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18 May 2007 : Column 1024W—continued

Wheelchairs: Voucher Schemes

Mr. Lansley: To ask the Secretary of State for Health (1) which primary care trusts provided wheelchair vouchers for families with a disabled child in each of the last three financial years; [135759]

(2) whether she has made an assessment of the (a) adequacy and (b) merits for families of the NHS Wheelchair Voucher scheme; [135760]

(3) what progress has been made in meeting the Health Care Standards for Wheelchair Services under the NHS, as agreed by the National Wheelchair Managers’ Forum in March 2005; and if she will make a statement; [135761]

(4) how much was spent on NHS wheelchair services for (a) children and young people and (b) others in England in each of the last five financial years, broken down by primary care trust; [135762]

(5) what assessment she has made of the mobility needs of children who do not meet NHS eligibility criteria for powered indoor and outdoor wheelchairs; [135763]

(6) what percentage of children and young people under the age of 18 referred to a local wheelchair service in each of the last five years did not meet the NHS’s eligibility criteria for (a) a lightweight manual
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wheelchair and (b) a powered indoor and outdoor wheelchair; [135764]

(7) which NHS wheelchair services provided powered indoor-outdoor wheelchairs for disabled children and young people aged (a) two years and under, (b) between the ages of three and five years, (c) between the ages of six and 12 years and (d) between the ages of 13 and 18 years in each of the last three years. [135765]

Mr. Ivan Lewis: The Department does not collect centrally the following information:

The Department commissioned the York Health Economics Consortium to evaluate the powered wheelchair and voucher scheme initiatives. Its report, published in March 2000, recommended that the continuation of voucher schemes should be a matter for local decision in consultation with service users.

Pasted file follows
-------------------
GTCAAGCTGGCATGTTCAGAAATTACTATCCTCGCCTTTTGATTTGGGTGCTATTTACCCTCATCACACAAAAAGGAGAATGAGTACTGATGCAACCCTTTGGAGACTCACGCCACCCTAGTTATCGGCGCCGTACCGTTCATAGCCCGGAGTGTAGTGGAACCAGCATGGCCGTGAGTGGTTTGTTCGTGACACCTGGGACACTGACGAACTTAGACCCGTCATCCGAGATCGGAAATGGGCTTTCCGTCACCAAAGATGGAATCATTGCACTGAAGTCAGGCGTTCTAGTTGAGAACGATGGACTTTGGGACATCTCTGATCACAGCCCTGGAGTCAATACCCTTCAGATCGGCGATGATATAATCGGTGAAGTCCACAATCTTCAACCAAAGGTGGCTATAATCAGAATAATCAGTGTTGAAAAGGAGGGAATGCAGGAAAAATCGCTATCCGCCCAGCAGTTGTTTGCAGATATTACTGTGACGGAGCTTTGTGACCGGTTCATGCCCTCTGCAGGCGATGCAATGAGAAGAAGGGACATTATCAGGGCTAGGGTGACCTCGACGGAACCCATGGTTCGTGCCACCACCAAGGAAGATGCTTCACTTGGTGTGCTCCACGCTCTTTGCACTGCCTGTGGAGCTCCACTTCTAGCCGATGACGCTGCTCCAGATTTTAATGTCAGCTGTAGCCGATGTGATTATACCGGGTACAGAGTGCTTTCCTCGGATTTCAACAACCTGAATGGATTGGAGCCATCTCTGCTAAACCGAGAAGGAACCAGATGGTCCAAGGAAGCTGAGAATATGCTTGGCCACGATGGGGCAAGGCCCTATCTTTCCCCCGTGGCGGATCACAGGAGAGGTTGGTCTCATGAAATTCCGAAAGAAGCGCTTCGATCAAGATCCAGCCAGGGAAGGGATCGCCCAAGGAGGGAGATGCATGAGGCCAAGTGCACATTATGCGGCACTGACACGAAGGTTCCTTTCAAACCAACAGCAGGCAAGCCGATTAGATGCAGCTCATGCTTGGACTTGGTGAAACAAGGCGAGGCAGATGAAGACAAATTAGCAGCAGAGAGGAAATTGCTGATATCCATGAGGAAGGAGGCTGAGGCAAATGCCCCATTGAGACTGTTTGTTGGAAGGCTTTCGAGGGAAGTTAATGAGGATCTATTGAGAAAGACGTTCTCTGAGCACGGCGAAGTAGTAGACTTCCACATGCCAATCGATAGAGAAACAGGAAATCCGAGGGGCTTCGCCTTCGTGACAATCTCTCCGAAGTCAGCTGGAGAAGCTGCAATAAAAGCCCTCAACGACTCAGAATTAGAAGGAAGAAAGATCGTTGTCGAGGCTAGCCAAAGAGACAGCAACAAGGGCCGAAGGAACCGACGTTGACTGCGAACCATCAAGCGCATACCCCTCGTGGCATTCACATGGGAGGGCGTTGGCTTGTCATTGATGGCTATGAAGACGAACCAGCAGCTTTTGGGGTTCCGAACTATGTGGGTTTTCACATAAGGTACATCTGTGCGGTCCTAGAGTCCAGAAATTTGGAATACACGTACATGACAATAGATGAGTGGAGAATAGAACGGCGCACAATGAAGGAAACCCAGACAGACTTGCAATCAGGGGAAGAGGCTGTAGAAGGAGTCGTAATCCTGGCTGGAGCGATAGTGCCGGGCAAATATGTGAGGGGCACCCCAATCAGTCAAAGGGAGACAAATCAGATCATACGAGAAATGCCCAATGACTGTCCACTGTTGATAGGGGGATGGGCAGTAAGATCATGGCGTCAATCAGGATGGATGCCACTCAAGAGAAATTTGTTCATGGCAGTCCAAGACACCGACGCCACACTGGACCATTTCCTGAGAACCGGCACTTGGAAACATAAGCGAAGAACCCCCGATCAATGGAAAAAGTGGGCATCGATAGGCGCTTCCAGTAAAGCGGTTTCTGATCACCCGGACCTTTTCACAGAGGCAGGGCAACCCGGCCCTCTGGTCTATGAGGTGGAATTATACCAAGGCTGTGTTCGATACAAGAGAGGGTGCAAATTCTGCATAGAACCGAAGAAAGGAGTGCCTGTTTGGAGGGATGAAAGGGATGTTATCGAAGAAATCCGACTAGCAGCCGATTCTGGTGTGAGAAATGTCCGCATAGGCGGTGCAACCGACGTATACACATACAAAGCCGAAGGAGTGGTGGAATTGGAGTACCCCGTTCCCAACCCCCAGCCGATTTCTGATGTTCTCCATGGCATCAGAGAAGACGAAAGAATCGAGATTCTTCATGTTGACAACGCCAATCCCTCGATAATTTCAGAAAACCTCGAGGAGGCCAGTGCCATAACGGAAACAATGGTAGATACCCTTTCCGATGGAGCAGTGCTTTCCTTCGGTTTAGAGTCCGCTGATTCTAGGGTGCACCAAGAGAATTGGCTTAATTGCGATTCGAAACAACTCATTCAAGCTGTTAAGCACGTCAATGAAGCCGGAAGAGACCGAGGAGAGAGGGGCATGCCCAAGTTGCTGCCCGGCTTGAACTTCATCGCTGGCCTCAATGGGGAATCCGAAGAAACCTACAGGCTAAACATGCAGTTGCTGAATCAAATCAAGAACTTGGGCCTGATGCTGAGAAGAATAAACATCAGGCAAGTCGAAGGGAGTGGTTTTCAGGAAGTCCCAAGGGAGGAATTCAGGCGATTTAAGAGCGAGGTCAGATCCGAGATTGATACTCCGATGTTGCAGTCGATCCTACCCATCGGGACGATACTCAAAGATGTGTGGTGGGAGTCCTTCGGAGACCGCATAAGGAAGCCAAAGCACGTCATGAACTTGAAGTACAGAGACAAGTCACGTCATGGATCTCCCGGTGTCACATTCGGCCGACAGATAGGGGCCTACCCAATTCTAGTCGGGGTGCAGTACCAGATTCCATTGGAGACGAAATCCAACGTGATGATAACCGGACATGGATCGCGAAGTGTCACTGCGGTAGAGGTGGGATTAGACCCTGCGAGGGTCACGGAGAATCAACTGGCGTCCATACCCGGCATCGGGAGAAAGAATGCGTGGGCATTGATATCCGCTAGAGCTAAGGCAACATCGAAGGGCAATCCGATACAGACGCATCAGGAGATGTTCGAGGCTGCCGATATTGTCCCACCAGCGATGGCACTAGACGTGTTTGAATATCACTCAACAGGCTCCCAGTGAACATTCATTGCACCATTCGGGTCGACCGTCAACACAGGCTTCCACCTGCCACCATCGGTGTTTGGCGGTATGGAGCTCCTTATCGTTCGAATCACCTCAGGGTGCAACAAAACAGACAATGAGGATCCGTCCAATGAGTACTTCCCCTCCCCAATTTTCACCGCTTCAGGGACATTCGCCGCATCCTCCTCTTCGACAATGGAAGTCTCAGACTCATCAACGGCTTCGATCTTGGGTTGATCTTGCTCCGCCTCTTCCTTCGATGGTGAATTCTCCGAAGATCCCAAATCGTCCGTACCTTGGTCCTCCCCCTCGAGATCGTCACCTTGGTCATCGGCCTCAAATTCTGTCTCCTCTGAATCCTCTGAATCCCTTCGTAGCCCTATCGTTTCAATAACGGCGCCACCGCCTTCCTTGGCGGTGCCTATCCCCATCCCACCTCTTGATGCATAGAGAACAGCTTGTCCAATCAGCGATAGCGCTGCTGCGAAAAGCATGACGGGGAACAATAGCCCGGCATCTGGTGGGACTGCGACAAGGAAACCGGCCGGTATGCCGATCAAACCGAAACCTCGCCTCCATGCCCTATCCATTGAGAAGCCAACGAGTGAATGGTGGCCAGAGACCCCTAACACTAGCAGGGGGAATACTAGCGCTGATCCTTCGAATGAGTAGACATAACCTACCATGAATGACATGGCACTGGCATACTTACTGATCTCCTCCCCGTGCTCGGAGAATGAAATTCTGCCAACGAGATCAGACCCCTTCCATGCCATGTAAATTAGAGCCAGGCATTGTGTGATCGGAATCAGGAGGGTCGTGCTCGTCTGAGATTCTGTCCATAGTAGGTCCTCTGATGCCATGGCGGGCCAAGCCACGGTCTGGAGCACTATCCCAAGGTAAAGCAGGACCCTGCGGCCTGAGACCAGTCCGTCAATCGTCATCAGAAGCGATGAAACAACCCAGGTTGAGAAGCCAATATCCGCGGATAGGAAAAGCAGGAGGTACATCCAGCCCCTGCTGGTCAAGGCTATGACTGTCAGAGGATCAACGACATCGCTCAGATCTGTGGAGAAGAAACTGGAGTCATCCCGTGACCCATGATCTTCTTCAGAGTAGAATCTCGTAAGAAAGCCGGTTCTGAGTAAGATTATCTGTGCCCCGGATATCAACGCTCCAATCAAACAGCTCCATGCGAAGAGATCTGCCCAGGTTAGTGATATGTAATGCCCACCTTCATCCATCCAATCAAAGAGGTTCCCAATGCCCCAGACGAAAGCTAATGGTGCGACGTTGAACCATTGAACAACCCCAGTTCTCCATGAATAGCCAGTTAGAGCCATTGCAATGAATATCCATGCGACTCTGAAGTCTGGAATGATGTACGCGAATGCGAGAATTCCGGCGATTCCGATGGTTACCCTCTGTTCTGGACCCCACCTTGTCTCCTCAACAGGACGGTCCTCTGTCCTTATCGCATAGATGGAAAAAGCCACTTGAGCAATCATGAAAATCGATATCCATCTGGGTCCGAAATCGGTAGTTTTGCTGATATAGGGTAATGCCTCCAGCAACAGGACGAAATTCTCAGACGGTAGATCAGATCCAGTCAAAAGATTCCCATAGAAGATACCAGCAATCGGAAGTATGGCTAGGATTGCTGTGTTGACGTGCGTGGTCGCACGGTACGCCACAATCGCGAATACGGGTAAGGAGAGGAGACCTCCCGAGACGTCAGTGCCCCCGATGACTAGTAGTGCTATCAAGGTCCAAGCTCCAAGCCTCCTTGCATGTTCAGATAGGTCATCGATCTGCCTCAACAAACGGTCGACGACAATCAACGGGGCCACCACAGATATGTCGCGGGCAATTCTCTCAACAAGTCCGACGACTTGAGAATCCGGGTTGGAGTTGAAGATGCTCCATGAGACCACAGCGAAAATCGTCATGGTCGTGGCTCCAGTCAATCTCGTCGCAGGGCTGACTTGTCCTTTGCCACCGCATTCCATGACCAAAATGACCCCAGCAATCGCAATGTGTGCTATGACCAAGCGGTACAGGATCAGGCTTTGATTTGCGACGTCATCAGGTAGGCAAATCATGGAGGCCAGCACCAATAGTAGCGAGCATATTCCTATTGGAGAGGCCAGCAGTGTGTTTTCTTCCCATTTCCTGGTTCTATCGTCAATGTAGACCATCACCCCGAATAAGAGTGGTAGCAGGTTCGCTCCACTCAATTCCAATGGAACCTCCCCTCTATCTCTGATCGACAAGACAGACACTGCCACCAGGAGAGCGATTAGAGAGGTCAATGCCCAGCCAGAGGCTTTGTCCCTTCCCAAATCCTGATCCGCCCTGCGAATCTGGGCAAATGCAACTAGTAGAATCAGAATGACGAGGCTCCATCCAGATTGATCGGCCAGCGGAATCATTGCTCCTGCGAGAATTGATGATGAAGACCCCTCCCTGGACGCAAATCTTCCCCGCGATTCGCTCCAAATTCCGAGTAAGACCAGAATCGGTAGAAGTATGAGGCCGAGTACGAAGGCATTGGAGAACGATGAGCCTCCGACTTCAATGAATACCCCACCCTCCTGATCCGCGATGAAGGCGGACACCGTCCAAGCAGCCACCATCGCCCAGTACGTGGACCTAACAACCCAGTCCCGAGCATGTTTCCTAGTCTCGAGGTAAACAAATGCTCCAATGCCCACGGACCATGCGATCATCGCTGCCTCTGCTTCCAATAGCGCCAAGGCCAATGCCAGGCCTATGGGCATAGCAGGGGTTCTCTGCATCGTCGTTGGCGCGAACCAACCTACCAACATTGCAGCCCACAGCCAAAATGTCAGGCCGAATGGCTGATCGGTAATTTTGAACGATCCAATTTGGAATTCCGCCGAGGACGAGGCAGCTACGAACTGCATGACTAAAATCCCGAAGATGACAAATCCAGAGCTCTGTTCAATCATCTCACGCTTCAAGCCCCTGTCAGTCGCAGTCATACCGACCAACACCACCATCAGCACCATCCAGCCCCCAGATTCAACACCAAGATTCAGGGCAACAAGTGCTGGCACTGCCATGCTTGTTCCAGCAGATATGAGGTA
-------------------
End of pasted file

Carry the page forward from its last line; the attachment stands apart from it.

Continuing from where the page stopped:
The transforming community equipment and wheelchair services programme has developed two
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potential models for wheelchair services in collaboration with users and their carers. However, further data are required before recommendations can be made for the way forward. The programme will be working with wheelchair services to develop the new data gathering exercise. David Nicholson, the NHS Chief Executive, will be writing to PCTs and strategic health authorities to encourage them to support this next stage of the programme.

The mobility needs of children are assessed at a local level as part of individual needs assessments and planning. No separate assessment is made by the Department.

The National Wheelchair Managers’ Forum has adopted the national wheelchair service standards (2004). A national working party developed the standards. This document was not produced or endorsed by the Department and is not subject to Departmental monitoring or review.

Young People: Alcoholic Drinks

Bob Spink: To ask the Secretary of State for Health what steps she is taking to inform young people of the long-term impact of sustained, excessive alcohol consumption on their health. [132316]

Caroline Flint: The Government are determined to reduce the harm caused to young people by alcohol misuse and committed to educating young people on the very real harm it can cause. Alcohol education is now part of the national curriculum. Updated guidance makes clear that alcohol education should be about sensible drinking and reducing harm.

The Government have funded a high profile alcohol campaign, ‘Know your Limits’, aimed at 18 to 24-year-old binge drinkers, warning them of the harms associated with binge drinking.

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